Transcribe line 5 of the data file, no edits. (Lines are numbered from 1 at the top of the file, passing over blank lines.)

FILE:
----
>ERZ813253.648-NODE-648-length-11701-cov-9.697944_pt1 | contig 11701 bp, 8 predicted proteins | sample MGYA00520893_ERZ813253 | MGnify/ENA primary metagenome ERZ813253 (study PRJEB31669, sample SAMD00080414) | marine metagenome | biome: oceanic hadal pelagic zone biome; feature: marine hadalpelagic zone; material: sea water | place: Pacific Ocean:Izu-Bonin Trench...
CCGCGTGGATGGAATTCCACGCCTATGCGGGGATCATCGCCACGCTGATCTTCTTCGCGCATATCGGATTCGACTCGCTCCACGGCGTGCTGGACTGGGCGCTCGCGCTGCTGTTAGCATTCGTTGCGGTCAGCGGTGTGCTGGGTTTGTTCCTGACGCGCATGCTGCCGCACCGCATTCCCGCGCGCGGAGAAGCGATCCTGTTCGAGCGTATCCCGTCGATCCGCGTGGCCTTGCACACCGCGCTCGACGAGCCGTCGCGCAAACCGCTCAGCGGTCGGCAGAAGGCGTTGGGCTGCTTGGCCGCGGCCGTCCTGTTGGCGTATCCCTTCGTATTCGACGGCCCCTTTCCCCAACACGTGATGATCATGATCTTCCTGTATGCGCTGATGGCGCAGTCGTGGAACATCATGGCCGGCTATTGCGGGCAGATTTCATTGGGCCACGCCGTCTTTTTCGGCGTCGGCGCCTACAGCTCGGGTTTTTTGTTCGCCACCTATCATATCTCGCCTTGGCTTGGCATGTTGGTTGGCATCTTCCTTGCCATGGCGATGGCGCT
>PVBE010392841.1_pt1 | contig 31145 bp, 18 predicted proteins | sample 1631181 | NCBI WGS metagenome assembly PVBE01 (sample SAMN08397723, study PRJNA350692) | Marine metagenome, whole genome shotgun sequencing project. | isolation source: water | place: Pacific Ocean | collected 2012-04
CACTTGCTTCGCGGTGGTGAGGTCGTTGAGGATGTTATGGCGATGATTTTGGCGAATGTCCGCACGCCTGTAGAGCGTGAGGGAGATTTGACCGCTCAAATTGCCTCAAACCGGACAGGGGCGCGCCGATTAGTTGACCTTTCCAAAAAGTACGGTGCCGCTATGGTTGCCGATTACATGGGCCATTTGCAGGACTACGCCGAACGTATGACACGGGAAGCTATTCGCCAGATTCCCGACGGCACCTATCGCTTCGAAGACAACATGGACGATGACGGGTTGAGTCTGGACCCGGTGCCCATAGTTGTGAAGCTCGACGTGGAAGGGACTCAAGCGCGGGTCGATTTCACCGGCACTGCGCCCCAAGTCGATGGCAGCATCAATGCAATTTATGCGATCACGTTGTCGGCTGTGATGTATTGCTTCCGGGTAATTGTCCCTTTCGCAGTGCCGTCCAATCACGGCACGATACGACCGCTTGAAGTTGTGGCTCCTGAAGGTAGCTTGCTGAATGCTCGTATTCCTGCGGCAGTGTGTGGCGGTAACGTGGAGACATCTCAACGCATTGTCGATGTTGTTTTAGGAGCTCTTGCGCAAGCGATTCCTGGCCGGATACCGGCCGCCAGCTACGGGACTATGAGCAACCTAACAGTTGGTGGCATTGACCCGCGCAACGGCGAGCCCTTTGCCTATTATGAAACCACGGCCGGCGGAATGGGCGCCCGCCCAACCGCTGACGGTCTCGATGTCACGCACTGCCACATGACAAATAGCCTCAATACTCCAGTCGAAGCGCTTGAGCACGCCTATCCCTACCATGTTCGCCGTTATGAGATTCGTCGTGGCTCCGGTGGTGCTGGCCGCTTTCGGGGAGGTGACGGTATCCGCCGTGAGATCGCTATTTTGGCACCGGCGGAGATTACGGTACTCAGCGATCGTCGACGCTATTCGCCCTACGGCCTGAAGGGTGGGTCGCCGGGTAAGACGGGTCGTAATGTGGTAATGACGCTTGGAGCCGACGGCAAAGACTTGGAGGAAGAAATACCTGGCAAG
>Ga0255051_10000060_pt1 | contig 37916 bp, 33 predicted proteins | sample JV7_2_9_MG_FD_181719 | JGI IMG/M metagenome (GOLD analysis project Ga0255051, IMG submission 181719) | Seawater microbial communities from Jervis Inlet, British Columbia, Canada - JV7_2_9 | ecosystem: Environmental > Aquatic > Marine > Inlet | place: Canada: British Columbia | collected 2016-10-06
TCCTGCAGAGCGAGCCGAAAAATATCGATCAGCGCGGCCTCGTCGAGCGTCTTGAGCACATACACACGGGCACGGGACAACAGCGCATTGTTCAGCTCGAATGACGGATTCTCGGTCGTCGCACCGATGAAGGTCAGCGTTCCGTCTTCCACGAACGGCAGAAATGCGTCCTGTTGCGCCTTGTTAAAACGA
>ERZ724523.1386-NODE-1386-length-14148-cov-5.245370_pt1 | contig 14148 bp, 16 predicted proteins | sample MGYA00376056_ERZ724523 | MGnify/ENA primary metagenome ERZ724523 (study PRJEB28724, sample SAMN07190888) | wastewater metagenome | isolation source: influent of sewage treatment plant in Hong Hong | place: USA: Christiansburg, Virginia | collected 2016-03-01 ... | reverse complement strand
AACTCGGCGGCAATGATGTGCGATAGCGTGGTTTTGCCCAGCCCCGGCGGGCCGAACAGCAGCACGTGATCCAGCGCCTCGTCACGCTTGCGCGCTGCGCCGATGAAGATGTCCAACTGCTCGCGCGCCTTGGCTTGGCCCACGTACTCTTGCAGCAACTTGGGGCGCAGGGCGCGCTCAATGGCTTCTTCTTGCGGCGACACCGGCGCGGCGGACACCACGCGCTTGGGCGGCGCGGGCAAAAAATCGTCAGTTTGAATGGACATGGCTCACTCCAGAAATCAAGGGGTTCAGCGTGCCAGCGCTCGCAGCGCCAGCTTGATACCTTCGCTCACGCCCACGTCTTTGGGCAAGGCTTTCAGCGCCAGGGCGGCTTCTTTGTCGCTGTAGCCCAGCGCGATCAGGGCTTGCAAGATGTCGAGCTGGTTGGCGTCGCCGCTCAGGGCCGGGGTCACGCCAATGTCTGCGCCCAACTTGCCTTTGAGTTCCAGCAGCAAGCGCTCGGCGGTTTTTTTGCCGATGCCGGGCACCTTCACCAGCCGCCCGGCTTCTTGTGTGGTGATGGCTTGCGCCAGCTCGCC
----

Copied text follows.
>Ga0255051_10000060_pt1 | contig 37916 bp, 33 predicted proteins | sample JV7_2_9_MG_FD_181719 | JGI IMG/M metagenome (GOLD analysis project Ga0255051, IMG submission 181719) | Seawater microbial communities from Jervis Inlet, British Columbia, Canada - JV7_2_9 | ecosystem: Environmental > Aquatic > Marine > Inlet | place: Canada: British Columbia | collected 2016-10-06